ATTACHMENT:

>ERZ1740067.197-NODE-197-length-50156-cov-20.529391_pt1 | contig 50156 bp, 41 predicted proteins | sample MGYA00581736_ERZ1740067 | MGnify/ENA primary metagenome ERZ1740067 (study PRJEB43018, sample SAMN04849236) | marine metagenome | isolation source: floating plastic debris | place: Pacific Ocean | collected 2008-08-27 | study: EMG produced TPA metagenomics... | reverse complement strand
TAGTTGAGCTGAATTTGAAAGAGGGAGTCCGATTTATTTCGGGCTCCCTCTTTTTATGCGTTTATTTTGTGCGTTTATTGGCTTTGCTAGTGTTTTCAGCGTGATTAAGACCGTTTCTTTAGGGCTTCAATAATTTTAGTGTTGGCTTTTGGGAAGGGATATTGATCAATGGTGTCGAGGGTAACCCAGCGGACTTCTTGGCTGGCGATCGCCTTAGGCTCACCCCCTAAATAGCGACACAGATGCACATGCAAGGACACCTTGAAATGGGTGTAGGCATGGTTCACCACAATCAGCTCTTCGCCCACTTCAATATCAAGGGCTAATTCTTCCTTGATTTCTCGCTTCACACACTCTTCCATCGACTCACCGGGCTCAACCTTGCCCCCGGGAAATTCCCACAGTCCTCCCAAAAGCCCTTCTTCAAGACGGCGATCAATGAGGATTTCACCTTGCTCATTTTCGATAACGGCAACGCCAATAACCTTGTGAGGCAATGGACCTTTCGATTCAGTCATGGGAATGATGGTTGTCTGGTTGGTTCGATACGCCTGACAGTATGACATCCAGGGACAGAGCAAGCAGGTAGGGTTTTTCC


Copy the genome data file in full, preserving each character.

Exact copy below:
>ERZ1740067.197-NODE-197-length-50156-cov-20.529391_pt1 | contig 50156 bp, 41 predicted proteins | sample MGYA00581736_ERZ1740067 | MGnify/ENA primary metagenome ERZ1740067 (study PRJEB43018, sample SAMN04849236) | marine metagenome | isolation source: floating plastic debris | place: Pacific Ocean | collected 2008-08-27 | study: EMG produced TPA metagenomics... | reverse complement strand
TAGTTGAGCTGAATTTGAAAGAGGGAGTCCGATTTATTTCGGGCTCCCTCTTTTTATGCGTTTATTTTGTGCGTTTATTGGCTTTGCTAGTGTTTTCAGCGTGATTAAGACCGTTTCTTTAGGGCTTCAATAATTTTAGTGTTGGCTTTTGGGAAGGGATATTGATCAATGGTGTCGAGGGTAACCCAGCGGACTTCTTGGCTGGCGATCGCCTTAGGCTCACCCCCTAAATAGCGACACAGATGCACATGCAAGGACACCTTGAAATGGGTGTAGGCATGGTTCACCACAATCAGCTCTTCGCCCACTTCAATATCAAGGGCTAATTCTTCCTTGATTTCTCGCTTCACACACTCTTCCATCGACTCACCGGGCTCAACCTTGCCCCCGGGAAATTCCCACAGTCCTCCCAAAAGCCCTTCTTCAAGACGGCGATCAATGAGGATTTCACCTTGCTCATTTTCGATAACGGCAACGCCAATAACCTTGTGAGGCAATGGACCTTTCGATTCAGTCATGGGAATGATGGTTGTCTGGTTGGTTCGATACGCCTGACAGTATGACATCCAGGGACAGAGCAAGCAGGTAGGGTTTTTCC